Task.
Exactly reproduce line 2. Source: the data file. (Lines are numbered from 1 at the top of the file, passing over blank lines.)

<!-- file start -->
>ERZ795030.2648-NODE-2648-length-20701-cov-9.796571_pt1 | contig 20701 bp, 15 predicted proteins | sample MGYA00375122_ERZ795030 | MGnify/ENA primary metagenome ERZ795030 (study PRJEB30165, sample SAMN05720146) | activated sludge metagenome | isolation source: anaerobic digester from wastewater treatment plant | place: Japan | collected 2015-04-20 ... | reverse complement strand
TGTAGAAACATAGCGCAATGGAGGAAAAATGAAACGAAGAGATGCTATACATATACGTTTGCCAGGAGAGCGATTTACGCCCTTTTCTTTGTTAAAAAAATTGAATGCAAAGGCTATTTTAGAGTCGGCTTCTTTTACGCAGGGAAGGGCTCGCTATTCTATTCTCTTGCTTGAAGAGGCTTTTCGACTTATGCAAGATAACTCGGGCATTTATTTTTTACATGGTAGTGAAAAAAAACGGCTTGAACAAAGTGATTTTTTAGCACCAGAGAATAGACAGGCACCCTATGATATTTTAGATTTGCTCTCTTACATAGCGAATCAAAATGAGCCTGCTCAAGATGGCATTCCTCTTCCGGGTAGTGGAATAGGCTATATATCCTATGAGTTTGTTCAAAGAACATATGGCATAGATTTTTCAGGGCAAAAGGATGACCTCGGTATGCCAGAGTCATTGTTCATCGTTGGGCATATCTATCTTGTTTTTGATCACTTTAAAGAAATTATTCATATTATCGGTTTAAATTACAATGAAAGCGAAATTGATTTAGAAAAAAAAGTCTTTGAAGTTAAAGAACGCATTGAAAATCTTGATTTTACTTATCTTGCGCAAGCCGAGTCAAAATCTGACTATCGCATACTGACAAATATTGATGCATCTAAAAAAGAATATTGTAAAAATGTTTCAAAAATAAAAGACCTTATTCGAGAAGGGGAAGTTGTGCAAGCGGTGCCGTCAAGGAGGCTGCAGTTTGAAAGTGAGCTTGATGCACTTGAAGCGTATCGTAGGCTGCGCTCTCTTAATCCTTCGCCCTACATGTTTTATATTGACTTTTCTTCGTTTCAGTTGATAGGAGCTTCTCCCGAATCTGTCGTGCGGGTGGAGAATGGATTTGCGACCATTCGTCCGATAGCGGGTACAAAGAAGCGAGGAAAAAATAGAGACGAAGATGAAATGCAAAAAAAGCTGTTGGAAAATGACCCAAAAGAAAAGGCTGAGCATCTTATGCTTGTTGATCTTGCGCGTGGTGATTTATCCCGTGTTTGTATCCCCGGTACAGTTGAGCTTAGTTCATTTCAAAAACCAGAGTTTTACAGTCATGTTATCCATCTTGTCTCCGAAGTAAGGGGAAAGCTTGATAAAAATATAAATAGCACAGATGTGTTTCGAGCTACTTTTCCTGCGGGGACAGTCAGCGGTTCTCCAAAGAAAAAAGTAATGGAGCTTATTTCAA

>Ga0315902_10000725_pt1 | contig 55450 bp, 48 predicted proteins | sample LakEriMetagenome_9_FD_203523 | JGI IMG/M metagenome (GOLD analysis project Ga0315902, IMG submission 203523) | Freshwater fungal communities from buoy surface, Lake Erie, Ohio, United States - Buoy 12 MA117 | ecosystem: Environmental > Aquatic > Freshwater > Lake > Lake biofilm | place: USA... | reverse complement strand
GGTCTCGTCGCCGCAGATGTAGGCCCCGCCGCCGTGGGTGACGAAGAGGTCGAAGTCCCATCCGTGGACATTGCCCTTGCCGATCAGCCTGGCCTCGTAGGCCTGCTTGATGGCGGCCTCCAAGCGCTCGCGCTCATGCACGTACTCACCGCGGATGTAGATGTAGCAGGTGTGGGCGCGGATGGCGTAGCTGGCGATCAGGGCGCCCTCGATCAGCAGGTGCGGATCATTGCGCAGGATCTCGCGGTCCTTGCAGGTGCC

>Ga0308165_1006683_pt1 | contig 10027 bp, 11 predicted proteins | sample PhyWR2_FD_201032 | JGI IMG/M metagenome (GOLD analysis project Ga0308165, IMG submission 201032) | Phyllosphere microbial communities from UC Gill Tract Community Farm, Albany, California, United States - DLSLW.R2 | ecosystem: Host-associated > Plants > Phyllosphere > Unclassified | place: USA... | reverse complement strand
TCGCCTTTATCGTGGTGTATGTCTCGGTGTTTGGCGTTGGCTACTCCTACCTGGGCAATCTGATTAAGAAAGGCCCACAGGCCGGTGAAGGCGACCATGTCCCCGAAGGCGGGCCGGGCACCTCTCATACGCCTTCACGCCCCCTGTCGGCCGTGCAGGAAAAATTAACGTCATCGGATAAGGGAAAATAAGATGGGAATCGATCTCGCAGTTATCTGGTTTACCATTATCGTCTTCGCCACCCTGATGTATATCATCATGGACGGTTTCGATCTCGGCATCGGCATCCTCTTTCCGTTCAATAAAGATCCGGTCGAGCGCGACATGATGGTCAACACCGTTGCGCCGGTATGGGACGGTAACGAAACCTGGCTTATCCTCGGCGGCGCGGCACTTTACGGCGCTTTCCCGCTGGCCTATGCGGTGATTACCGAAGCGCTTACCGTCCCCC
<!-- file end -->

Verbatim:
TGTAGAAACATAGCGCAATGGAGGAAAAATGAAACGAAGAGATGCTATACATATACGTTTGCCAGGAGAGCGATTTACGCCCTTTTCTTTGTTAAAAAAATTGAATGCAAAGGCTATTTTAGAGTCGGCTTCTTTTACGCAGGGAAGGGCTCGCTATTCTATTCTCTTGCTTGAAGAGGCTTTTCGACTTATGCAAGATAACTCGGGCATTTATTTTTTACATGGTAGTGAAAAAAAACGGCTTGAACAAAGTGATTTTTTAGCACCAGAGAATAGACAGGCACCCTATGATATTTTAGATTTGCTCTCTTACATAGCGAATCAAAATGAGCCTGCTCAAGATGGCATTCCTCTTCCGGGTAGTGGAATAGGCTATATATCCTATGAGTTTGTTCAAAGAACATATGGCATAGATTTTTCAGGGCAAAAGGATGACCTCGGTATGCCAGAGTCATTGTTCATCGTTGGGCATATCTATCTTGTTTTTGATCACTTTAAAGAAATTATTCATATTATCGGTTTAAATTACAATGAAAGCGAAATTGATTTAGAAAAAAAAGTCTTTGAAGTTAAAGAACGCATTGAAAATCTTGATTTTACTTATCTTGCGCAAGCCGAGTCAAAATCTGACTATCGCATACTGACAAATATTGATGCATCTAAAAAAGAATATTGTAAAAATGTTTCAAAAATAAAAGACCTTATTCGAGAAGGGGAAGTTGTGCAAGCGGTGCCGTCAAGGAGGCTGCAGTTTGAAAGTGAGCTTGATGCACTTGAAGCGTATCGTAGGCTGCGCTCTCTTAATCCTTCGCCCTACATGTTTTATATTGACTTTTCTTCGTTTCAGTTGATAGGAGCTTCTCCCGAATCTGTCGTGCGGGTGGAGAATGGATTTGCGACCATTCGTCCGATAGCGGGTACAAAGAAGCGAGGAAAAAATAGAGACGAAGATGAAATGCAAAAAAAGCTGTTGGAAAATGACCCAAAAGAAAAGGCTGAGCATCTTATGCTTGTTGATCTTGCGCGTGGTGATTTATCCCGTGTTTGTATCCCCGGTACAGTTGAGCTTAGTTCATTTCAAAAACCAGAGTTTTACAGTCATGTTATCCATCTTGTCTCCGAAGTAAGGGGAAAGCTTGATAAAAATATAAATAGCACAGATGTGTTTCGAGCTACTTTTCCTGCGGGGACAGTCAGCGGTTCTCCAAAGAAAAAAGTAATGGAGCTTATTTCAA